During electrochemical oxidation of the charged iron metal nanoparticle, quick-alternating electric dipole moments and huge potential differences can arise within the nanoparticle between the randomly arising local oxidative spots of positive charges on the outer surface of the nanoparticle and the corresponding uncompensated residual negative charges of the iron metal core.

Successive random “Brownian” collisions of the nanoparticle with surrounding gas molecules will not only continuously and irregularly change the coordinates of the aerosol nanoparticle but also, in a random manner, they will change the instantaneous values of the electric dipole moment of the nanoparticle because of the stochastic, “spotty”, nature of the nanoparticle oxidation.

The electrochemically generated fluctuating electric dipole moments, continuously arising within the nanoparticles-nanobatteries during oxidation, will cause a powerful electric dipole-dipole attraction between the separate aerosol nanoparticles-nanobatteries within a cloud of such nanobatteries. At the same time, the huge intra-particle core-shell voltage, electrochemically generated, will also cause repeating processes of the field and/or thermoionic electron emission breakdowns from the iron metal core to the outer surface of the nanoparticle during oxidation.

As these core-shell nanobatteries, spontaneously generated from the combustible iron metal aerosol nanoparticles during their oxidation, can be exposed to such continuously repeating relaxation processes (i.e., the intra-particle electron emission breakdowns), these periodically short-circuited aerosol nanoparticles-nanobatteries can be also described as pulsating aerosol current loops [20].

The strong alternating currents and corresponding magnetic moments generated within the periodically short-circuited aerosol nanobatteries can cause an additional powerful magnetic dipole-dipole attraction within a cloud of such nanobatteries.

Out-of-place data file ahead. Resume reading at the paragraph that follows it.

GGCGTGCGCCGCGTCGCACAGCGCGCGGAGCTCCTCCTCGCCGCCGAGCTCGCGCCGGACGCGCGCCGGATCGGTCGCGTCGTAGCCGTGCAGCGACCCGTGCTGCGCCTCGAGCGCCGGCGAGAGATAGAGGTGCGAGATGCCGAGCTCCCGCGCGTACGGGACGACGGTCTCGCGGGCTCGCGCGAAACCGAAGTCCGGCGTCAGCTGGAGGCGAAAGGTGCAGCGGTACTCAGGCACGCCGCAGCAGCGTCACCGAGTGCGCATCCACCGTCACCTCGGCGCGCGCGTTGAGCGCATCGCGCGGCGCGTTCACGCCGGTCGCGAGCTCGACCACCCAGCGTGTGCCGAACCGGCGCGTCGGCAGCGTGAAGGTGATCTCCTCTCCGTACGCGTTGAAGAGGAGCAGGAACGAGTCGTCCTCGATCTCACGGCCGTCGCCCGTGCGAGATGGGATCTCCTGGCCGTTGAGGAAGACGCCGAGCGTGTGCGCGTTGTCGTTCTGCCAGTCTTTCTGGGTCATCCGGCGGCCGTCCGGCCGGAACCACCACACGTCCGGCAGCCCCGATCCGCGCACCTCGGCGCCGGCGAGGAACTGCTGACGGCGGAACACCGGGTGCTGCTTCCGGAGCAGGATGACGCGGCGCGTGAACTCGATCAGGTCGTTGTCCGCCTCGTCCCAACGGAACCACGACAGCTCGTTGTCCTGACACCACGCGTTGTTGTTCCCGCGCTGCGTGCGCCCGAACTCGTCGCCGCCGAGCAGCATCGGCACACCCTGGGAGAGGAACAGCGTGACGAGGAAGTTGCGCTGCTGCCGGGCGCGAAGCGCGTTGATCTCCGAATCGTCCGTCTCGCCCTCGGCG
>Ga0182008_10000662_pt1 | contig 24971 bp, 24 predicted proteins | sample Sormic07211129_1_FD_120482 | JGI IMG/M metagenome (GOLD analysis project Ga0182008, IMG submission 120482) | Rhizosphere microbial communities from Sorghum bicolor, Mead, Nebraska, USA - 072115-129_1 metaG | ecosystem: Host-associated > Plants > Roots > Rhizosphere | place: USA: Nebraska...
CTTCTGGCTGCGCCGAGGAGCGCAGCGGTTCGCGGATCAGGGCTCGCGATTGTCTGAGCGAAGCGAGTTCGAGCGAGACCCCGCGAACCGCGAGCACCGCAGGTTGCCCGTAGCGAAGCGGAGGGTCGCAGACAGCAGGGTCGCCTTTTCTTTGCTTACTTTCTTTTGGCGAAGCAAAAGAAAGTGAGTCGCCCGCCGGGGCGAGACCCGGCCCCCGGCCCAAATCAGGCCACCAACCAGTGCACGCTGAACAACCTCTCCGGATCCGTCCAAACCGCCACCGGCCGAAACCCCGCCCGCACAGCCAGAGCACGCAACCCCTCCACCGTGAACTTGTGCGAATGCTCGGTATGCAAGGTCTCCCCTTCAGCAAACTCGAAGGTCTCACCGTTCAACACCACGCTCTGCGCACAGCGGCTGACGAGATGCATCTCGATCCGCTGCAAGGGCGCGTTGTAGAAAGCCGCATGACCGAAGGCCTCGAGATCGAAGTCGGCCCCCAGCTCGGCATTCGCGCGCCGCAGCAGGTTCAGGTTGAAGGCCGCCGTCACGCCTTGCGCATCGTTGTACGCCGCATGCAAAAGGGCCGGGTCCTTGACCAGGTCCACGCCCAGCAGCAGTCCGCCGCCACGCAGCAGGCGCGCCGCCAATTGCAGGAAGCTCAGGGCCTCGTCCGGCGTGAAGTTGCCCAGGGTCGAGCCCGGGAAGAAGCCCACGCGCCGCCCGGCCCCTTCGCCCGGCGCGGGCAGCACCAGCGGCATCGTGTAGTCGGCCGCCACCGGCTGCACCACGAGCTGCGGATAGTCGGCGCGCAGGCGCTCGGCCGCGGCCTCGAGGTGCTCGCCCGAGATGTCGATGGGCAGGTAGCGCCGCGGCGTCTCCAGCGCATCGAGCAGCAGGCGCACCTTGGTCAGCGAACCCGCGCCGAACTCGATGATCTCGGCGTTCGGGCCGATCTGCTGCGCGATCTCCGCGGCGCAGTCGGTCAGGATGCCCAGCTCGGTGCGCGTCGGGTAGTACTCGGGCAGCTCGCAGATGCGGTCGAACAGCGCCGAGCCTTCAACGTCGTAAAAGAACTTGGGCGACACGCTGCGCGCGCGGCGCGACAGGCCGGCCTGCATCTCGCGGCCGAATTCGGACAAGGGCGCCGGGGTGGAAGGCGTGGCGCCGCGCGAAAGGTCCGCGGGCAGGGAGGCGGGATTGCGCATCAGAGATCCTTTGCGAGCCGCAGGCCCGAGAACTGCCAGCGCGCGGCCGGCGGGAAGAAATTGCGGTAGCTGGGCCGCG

Within a ball lightning cloud, despite the presence of unipolar charges on the surface of many aerosol nanoparticles-nanobatteries, both the electric and magnetic dipole-dipole attractions take place between the unipolar charged nanoparticles-nanobatteries. Both these alternating types of electromagnetic dipole-dipole attraction between charged aerosol nanobatteries contribute to significant dipole-dipole electromagnetic cohesion of the aerosol substance of such a cloud. (Certainly, the greater part of surplus electrostatic charges of the nanoparticles-nanobatteries within ball lightning will be probably localized on the peripheral aerosol nanoparticles due to mutual Coulomb repulsion between these unipolar charged nanoparticles and also due to a minimal air electroconductivity.)

Reaction (43) is only slightly exothermal, with a moderate heat-evolution ~150 kJ per one mol of the produced Fe(OH)2. However, a concomitant auto-ignition and combustion of the evolved hydrogen gas in ambient air could give considerable additional heat and water vapour The repetitive processes of heating the nanoparticles-nanobatteries, caused by the repetitive processes of heat-evolution from reactions (36) and (39), can periodically and probably with a high frequency dehydrate the FeOOH/Fe(OH)2-based surface electrolyte layers, which grow on these iron metal nanoparticles, and so this thermal nanoparticle dehydration will periodically inhibit the process of electrochemical oxidation of the charged iron metal nanoparticles with a temporary conversion of the iron hydroxide based surface electrolyte layers into the dehydrated, -based, semi-conducting surface layers of mixed iron oxides (Figure 12).

654389.fig.0012